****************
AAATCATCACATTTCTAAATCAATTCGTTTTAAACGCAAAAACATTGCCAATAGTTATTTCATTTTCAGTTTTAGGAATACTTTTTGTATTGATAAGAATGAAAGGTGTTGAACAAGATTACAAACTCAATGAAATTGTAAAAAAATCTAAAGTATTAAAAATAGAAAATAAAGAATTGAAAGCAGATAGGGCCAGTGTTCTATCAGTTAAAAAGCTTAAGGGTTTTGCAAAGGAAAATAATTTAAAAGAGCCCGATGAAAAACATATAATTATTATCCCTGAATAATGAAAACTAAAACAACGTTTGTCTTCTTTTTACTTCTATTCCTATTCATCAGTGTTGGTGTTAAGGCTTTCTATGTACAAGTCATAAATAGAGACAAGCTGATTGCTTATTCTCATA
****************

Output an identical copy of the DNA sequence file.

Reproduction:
AAATCATCACATTTCTAAATCAATTCGTTTTAAACGCAAAAACATTGCCAATAGTTATTTCATTTTCAGTTTTAGGAATACTTTTTGTATTGATAAGAATGAAAGGTGTTGAACAAGATTACAAACTCAATGAAATTGTAAAAAAATCTAAAGTATTAAAAATAGAAAATAAAGAATTGAAAGCAGATAGGGCCAGTGTTCTATCAGTTAAAAAGCTTAAGGGTTTTGCAAAGGAAAATAATTTAAAAGAGCCCGATGAAAAACATATAATTATTATCCCTGAATAATGAAAACTAAAACAACGTTTGTCTTCTTTTTACTTCTATTCCTATTCATCAGTGTTGGTGTTAAGGCTTTCTATGTACAAGTCATAAATAGAGACAAGCTGATTGCTTATTCTCATA